"We have faith but we know that this change depends on us Cubans," says Mr. Payá, the 2005 nominee for the Nobel Prize and the country's foremost opposition figure. "Our hope for the [pope’s visit] isn't a political change but we want a voice."
The opposition group Las Damas de Blanco, or the Ladies in White, agrees. These women are largely the wives and family members of dissidents arrested in the wake of the Black Spring of 2003, when 75 dissidents, including many journalists, were arrested by Cuban authorities. Every Sunday, the Ladies protest and march through Havana, however last weekend more than 70 were arrested, and released just hours later.
"The arrival of His Holiness here in Cuba brings a message of love which we the people of Cuba need because we are suffering," says Berta Soler, the leader of the group. She noted many of the Ladies in White were beaten by police during their arrest, yet, they returned to the same church yesterday to continue their weekly ritual of protest. This time, an audience of international press far outnumbered protesters themselves, and though Cuban authorities were present, they did not interfere outside the Santa Rita church on Havana's 5th Avenue, in one of the city's wealthier areas.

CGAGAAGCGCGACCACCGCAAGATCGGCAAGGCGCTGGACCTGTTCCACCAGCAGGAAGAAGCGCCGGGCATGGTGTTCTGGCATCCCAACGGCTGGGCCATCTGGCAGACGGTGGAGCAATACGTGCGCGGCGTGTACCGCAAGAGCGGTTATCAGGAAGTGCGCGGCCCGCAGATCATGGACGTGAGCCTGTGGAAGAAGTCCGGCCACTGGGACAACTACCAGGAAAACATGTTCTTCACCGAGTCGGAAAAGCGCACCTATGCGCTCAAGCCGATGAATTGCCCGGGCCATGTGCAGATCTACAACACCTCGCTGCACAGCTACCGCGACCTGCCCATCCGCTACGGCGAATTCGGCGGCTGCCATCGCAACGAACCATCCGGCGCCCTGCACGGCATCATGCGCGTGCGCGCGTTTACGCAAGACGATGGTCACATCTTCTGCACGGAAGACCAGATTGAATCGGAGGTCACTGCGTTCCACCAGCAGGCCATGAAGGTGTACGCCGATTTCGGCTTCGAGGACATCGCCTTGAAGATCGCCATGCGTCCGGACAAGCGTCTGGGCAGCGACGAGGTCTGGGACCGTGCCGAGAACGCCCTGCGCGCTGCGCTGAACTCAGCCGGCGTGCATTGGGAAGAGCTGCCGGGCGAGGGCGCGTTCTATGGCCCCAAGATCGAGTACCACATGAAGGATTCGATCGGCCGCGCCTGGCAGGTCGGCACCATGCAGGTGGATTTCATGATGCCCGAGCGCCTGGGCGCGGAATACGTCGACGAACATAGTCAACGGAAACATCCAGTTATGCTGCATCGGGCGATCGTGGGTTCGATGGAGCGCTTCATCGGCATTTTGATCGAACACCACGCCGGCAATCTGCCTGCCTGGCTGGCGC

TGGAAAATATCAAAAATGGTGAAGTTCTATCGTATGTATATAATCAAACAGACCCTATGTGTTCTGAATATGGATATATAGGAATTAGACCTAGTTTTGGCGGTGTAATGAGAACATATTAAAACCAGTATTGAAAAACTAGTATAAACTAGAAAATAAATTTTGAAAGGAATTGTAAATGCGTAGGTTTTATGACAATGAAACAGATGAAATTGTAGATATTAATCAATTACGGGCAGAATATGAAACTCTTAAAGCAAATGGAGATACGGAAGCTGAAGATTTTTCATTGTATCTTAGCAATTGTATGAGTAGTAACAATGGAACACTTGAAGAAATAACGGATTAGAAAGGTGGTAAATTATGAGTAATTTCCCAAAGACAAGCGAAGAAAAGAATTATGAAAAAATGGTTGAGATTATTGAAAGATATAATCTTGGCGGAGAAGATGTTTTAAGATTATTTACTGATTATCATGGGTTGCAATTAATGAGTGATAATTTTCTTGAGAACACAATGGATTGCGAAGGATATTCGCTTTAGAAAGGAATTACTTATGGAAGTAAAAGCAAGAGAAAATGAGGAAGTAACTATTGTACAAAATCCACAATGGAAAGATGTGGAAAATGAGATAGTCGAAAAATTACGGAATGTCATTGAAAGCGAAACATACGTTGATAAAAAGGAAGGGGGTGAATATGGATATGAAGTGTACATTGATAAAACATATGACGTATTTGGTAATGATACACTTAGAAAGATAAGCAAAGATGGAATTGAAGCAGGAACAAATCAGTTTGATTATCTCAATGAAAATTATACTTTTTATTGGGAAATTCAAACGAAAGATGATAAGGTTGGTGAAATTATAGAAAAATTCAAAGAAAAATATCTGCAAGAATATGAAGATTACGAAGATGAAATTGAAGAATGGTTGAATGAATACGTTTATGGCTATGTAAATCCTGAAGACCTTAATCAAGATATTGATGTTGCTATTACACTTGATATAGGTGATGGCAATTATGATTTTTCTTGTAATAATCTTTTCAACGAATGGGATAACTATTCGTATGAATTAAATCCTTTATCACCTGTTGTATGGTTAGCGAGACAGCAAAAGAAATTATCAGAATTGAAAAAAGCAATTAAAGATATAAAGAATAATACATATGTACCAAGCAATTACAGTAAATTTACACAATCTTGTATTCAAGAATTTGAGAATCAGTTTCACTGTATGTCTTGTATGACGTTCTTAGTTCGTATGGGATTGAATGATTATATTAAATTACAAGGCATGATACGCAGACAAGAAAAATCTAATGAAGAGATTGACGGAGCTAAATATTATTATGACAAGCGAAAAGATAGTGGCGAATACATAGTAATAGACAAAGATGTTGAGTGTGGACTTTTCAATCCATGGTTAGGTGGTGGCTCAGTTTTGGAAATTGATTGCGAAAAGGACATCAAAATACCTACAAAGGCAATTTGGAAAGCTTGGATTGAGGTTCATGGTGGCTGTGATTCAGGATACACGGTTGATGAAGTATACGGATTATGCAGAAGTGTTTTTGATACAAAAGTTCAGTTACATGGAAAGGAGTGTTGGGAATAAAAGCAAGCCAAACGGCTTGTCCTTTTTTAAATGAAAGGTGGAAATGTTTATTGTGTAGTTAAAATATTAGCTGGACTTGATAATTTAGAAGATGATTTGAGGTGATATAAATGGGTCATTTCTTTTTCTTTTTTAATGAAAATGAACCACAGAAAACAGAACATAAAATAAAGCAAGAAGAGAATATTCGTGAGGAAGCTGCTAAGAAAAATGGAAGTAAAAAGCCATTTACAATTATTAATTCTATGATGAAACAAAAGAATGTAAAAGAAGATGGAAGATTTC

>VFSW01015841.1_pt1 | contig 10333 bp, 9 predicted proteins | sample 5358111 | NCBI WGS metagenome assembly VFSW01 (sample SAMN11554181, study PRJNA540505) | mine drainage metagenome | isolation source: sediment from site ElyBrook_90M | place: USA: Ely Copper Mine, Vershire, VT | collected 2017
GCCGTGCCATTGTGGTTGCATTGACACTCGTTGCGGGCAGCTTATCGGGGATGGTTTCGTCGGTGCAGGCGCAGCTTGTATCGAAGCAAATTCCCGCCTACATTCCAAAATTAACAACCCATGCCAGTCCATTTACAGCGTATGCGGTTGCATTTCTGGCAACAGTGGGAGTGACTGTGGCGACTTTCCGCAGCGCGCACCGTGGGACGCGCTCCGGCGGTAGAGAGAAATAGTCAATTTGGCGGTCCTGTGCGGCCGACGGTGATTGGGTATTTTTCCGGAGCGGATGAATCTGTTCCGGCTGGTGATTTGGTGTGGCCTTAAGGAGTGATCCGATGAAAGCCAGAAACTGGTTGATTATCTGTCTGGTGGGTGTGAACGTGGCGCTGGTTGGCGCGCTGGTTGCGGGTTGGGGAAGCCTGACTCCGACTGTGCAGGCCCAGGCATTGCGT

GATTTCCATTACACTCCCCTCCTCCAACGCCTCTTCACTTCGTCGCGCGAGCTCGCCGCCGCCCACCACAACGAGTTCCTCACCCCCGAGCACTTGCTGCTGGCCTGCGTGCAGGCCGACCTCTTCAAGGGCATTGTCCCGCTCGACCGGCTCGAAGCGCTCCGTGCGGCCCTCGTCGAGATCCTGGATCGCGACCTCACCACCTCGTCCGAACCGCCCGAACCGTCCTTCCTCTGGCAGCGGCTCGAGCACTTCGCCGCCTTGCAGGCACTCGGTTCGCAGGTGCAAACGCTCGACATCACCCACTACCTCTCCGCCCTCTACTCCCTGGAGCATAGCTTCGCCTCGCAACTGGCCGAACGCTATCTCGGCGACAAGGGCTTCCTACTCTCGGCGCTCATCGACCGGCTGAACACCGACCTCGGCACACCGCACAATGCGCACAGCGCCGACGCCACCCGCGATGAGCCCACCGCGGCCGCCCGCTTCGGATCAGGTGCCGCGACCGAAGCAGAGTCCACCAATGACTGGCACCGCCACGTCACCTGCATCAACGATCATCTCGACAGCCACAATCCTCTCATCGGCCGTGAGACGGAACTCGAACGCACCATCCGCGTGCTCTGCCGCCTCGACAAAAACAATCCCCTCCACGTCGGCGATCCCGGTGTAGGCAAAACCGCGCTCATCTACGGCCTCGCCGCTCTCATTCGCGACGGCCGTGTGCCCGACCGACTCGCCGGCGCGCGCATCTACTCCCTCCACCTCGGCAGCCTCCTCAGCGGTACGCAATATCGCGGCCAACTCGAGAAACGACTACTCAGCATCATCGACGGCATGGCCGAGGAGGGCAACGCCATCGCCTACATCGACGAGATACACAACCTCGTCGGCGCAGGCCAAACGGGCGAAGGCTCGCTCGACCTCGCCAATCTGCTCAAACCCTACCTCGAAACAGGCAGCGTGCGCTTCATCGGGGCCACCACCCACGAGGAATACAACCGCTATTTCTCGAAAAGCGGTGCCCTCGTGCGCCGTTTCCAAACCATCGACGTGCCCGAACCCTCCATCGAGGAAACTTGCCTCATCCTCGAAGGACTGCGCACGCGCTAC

"The Cuban people need to have their human rights respected. It's necessary for our freedom,” says Ms. Soler. “But, the pope won't bring freedom,” she says, echoing Payá’s sentiment that Cubans must achieve freedom for themselves.
Inside the church, Father José Pérez Riera was diplomatic in his reaction to what some claim is the hijacking of the Church for political gain. "It's very difficult today for the pope to visit a country without political implications," he says, flanked by posters publicizing Pope Benedict XVI’s visit.